Jennifer Aniston Jamie Oliver Wolfgang Puck Kelly Preston

new book on shelves now

Bookcover for the cookbooks page

book synopsis

With a sterling reputation and a string of A-list celebrity clients, private chefs Jewels and Jill Elmore have created unforgettable food for such luminaries as Jennifer Aniston, John Travolta, and Arnold Schwarzenegger.

For the first time ever, Jewels and Jill reveal the secrets to their success both in business and at home with their own families—with more than 75 stunning, savory, and satisfying home-cooked recipes, fully illustrated with easy-to-follow directions.

Using this book by two of America's most accomplished private chefs, readers can capture the magic and beauty of the best fresh, healthy, and nutritious cooking.


Jewels and Jill Elmore are sisters and acclaimed private home chefs.
Synopsis by William Doyle is a New York Times bestselling author who has written or co-written eight books.

Jewels Elmore - Author
  / Jill Elmore - Author  / Ann Marsh - Author  / Jennifer Aniston - Foreword by  / Petrina Tinslay - Photographer

Why we prefer Family Chef

In our line of work people call themselves “personal chefs” or “private chefs,” but those titles barely begin to capture all we do. We prefer Family Chef. As professional Family Chefs, we cook for our clients in their own homes and, in so doing, play an integral role in the families we serve. We are incredibly lucky to work for some of the most accomplished people in the entertainment world—powerful, strong, successful people who are defined by their positive energy, enthusiasm and achievement. Because we cook for them in their own kitchens, just as you cook for yourself and your family at home, we see the impact that the right food, made with the right energy, can have on people and their lives. We’ve found that cooking is a powerful way to pass that energy from one person to another.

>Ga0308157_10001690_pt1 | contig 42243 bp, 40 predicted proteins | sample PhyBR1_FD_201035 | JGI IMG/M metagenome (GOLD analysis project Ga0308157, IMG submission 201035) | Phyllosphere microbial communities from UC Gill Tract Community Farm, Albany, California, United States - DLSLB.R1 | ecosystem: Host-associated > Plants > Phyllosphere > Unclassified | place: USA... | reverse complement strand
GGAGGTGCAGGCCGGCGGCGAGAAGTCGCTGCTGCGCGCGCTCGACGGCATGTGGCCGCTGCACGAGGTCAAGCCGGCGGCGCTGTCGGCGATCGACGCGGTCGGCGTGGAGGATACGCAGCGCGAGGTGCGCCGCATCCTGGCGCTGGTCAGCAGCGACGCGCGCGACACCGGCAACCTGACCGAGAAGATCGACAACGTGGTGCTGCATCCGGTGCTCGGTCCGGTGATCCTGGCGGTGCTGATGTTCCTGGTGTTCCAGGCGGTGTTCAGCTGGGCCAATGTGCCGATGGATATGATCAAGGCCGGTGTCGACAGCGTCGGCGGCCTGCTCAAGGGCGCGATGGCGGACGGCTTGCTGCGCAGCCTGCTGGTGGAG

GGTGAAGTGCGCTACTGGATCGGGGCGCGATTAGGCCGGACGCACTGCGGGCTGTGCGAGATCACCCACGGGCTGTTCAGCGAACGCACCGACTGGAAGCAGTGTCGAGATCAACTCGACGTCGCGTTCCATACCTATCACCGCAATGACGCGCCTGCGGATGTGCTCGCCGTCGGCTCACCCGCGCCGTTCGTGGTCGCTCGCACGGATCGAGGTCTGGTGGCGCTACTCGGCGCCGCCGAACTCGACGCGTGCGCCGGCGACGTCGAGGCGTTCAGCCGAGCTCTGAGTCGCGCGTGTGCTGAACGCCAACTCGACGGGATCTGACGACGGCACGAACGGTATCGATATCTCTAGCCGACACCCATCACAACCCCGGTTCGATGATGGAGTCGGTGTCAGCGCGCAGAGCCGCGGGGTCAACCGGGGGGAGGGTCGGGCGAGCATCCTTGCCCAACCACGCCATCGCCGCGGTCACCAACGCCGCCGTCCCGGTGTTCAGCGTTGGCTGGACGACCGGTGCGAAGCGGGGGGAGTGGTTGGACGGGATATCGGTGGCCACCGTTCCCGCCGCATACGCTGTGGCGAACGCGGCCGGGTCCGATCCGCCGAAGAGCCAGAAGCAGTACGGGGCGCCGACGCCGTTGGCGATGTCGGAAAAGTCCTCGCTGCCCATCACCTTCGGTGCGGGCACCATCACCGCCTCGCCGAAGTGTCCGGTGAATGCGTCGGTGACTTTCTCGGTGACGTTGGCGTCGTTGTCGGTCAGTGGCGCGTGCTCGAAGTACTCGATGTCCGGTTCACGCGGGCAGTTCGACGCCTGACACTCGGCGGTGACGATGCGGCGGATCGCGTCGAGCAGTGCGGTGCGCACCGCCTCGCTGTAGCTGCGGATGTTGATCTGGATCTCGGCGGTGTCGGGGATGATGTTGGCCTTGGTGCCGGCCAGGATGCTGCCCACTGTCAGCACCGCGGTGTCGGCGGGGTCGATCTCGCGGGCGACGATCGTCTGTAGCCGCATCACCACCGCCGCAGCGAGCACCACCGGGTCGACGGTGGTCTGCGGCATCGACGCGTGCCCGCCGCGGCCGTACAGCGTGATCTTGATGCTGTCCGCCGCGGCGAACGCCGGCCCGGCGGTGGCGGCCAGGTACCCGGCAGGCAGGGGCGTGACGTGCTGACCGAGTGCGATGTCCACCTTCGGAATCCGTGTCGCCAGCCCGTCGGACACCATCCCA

Which brings us to why we are writing this book. There is a secret about good cooking that we want to share with you. We put this secret into every course we make— whether we are serving a husband, next-door neighbor, studio chief, heads of state or two thousand people at the Governor’s Ball at the Academy Awards: Good cooking is not always about being the best chef; it’s about how you do it and the care you put into everything you serve. It’s about bringing out the Family Chef inside of you, a chef motivated by love and passion both for food and for the people you feed.
Cooking is sexy
In our work, we see how a beautiful, fresh meal, lovingly prepared, can bring a group of family and friends together and help them enjoy one another and celebrate life. We have used food as a silent form of nurturing and comfort when words were not sufficient. We have found that the right food, carefully chosen, can tantalize and awaken dormant senses. It can drastically improve a child’s behavior and give him a chance to succeed.
     Prepared intentionally, food can change the course of your day—and it can change your life.
     Cooking itself is sexy and smart. In the right hands, it can inspire and express as
much emotion and love as music, dance or poetry. It can give you joy, hope and laughter and it can energize your soul and spirit. In short, cooking from your heart can be one of the most loving forms of expression.
The Moroccan party
When you cook with conviction it can also save the day—or the night, as the case may be. It sure did the evening of the Moroccan party we once catered where how we cooked was just as important as what we cooked.
     Now and then, our clients give the two of us as “gifts” to their friends. On this particular
evening, Jewels’ client had sent us over to a close friend’s home to help her throw an authentic Moroccan-themed dinner for about ten people. Guests arrived at the ocean-side home on a cliff, wearing Moroccan hats, robes and heavy jewelry. They found us cooking in an open kitchen, where they could observe everything we did.
     The first-course soup we served drew high praise, as did the salad. Aromatic lamb baking in individual pyramid-shaped tagines was just about done when we discovered that neither of us had turned on the flame under the pot of couscous.